Commissioner Parsons said he can't support the Development Agreement as written.

"People don't move to Belmont because we have high-priced schools, they move here because we have good public schools," said Parsons.

Mercer added, "I can't exactly recommend it, but I hope the city doesn't entirely walk away from the project."

"Be careful what you wish for," Mercer cautioned.

"You just might get it."

DeMelo reminded the commission that the approval of the project is a legislative act that can only be decided upon by the , and that the commission’s role was to take action on making recommendations in favor or against the Mitigated Negative Declaration, the three entitlements and the Development Agreement.

“We will transmit your proceedings to the city council,” said DeMelo as the clock struck 1:00 a.m.

The recommendations will likely be presented at the August 14 meeting of the Belmont City Council.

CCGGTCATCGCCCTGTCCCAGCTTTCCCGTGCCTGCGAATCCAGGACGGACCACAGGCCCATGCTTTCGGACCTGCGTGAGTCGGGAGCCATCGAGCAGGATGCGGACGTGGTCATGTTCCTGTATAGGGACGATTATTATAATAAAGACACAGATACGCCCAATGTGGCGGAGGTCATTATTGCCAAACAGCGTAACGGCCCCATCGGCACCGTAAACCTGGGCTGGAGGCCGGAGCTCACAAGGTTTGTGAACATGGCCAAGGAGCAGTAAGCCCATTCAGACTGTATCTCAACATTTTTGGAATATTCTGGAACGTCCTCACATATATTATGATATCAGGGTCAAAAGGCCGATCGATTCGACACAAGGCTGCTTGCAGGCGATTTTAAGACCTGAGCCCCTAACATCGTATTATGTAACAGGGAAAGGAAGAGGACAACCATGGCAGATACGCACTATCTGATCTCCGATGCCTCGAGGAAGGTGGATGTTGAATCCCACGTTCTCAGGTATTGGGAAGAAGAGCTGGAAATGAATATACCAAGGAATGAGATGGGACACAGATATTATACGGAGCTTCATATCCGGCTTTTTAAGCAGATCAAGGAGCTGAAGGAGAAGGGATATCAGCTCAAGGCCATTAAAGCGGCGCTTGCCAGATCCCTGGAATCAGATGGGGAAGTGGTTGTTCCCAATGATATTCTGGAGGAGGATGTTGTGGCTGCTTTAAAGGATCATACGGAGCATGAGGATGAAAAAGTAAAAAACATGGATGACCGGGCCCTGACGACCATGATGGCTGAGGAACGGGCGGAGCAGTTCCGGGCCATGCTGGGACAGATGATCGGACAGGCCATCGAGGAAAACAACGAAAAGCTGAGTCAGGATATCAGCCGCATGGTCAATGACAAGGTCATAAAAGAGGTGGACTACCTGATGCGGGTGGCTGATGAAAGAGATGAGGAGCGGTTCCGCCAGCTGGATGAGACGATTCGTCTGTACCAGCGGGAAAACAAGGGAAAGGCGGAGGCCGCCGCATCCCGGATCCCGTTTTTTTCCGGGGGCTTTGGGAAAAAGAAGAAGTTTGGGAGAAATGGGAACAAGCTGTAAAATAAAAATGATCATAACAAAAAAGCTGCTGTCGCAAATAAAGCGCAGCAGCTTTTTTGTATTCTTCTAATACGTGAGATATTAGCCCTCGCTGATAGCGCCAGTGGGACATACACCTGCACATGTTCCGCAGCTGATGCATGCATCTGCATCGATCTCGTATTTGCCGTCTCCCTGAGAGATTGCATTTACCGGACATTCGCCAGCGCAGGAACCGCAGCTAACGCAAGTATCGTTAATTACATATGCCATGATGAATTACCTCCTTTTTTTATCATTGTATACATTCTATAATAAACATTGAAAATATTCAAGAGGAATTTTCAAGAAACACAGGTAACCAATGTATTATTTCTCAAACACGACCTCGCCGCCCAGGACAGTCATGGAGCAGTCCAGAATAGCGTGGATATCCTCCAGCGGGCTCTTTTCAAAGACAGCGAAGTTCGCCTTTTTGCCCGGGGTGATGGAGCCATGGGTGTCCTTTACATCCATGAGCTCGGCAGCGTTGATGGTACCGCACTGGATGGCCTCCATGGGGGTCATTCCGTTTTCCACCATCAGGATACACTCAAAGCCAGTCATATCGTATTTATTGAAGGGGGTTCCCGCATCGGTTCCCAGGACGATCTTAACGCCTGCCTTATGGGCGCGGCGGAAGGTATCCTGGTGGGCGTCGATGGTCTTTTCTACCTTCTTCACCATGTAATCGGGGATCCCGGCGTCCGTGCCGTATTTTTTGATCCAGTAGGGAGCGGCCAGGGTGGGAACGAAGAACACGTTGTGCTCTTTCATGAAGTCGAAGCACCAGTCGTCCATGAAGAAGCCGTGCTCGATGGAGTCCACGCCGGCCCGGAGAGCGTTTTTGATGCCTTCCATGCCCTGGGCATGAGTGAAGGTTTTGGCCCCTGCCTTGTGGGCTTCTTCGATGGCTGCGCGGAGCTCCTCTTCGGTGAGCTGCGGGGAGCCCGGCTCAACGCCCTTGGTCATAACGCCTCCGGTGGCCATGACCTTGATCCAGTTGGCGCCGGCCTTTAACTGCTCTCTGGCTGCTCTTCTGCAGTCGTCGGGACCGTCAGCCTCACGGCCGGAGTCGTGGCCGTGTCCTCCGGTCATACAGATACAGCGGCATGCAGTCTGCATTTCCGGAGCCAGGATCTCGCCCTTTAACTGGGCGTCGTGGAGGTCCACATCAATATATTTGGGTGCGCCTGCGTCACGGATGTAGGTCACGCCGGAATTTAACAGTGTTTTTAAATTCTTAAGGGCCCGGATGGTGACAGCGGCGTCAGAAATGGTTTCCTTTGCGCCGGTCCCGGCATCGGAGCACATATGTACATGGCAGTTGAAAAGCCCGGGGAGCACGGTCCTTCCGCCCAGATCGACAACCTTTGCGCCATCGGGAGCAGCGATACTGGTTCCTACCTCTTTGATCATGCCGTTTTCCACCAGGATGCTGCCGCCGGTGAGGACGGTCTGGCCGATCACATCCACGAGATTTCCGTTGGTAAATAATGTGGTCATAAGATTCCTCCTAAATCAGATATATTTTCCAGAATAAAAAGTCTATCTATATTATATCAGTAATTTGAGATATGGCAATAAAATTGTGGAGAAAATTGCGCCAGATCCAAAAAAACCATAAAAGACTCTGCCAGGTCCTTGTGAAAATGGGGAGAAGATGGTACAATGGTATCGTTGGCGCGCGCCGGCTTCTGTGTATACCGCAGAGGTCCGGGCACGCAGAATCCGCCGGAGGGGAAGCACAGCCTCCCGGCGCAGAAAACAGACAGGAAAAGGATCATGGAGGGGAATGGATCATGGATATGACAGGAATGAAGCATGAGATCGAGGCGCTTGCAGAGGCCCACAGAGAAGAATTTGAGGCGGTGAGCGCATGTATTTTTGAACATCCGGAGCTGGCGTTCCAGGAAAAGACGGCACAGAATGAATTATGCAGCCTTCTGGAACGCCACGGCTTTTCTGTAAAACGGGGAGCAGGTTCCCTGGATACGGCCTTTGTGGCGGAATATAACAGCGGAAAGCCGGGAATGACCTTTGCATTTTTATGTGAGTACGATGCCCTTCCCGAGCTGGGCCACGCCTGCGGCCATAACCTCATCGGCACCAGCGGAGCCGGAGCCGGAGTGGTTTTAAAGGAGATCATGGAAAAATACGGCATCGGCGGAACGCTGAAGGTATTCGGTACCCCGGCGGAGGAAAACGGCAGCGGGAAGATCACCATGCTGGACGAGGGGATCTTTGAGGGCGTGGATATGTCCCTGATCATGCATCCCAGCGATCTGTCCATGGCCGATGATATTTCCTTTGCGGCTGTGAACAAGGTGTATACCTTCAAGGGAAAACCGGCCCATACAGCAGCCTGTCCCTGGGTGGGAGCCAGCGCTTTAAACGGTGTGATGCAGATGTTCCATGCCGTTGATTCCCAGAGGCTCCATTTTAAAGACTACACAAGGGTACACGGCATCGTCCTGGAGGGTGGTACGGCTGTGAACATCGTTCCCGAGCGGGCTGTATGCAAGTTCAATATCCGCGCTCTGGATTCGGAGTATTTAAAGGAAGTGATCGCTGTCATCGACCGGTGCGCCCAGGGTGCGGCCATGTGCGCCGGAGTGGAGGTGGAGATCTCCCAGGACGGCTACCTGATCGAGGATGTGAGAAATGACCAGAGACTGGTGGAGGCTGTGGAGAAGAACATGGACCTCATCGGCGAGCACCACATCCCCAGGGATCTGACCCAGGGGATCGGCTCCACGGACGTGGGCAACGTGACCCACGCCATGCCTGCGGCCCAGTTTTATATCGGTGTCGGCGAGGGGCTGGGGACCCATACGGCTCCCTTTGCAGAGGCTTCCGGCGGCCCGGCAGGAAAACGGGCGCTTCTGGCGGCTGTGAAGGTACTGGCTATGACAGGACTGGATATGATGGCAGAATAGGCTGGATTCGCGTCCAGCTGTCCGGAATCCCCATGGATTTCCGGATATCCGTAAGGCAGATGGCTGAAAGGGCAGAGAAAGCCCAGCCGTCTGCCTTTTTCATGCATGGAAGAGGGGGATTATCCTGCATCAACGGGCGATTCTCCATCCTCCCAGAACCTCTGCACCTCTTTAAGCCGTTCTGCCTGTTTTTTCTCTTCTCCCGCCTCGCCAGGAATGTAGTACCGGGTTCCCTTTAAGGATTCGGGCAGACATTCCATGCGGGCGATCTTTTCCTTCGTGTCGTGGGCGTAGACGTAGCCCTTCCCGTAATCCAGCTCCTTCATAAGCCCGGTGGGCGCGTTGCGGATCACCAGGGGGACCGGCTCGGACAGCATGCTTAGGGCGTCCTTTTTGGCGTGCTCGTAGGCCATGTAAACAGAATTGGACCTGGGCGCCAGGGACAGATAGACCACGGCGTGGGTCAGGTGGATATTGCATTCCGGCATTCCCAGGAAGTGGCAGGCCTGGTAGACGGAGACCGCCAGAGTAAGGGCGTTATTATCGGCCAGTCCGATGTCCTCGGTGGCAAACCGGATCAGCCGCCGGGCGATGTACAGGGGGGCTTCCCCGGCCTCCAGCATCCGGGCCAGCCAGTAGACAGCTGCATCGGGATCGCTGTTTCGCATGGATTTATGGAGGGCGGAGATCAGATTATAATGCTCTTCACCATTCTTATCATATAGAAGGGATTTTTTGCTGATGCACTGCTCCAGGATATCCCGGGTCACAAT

Belmont Patch will update this story as information becomes available. 

Steve Hayes July 18, 2012 at 06:29 PM
I appreciate the effort that went into the meeting (much better than the June meeting) - better presentations, high energy level and they stayed until the process was completed. As I see it, we have a very good offer on the table for that site. It is easy to hope for something better but you have to consider if that will happen. One thing not mentioned last night was the expected longevity of the proposed use. If you look at projects like Blockbuster, we have managed to attract some new business to Belmont but they do not always last. With the school and the investment they are making it is easy to assume they will be there for a long while. That should be considered. One small comment about the PGE gas line risk. The six inch line in front of Ralston has 1/25th the area compared with the San Bruno thirty inch line and the gas pressure is much less than half half of the pressure in the San Bruno line - that means the gas flow is less than 2% of the flow in the San Bruno line and accordingly that means less risk. The risk analysis is happening and is a good idea - I just wanted to define the risk somewhat. And remember the Old County line (near Nesbit and Central) is a big line similar to the San Bruno line.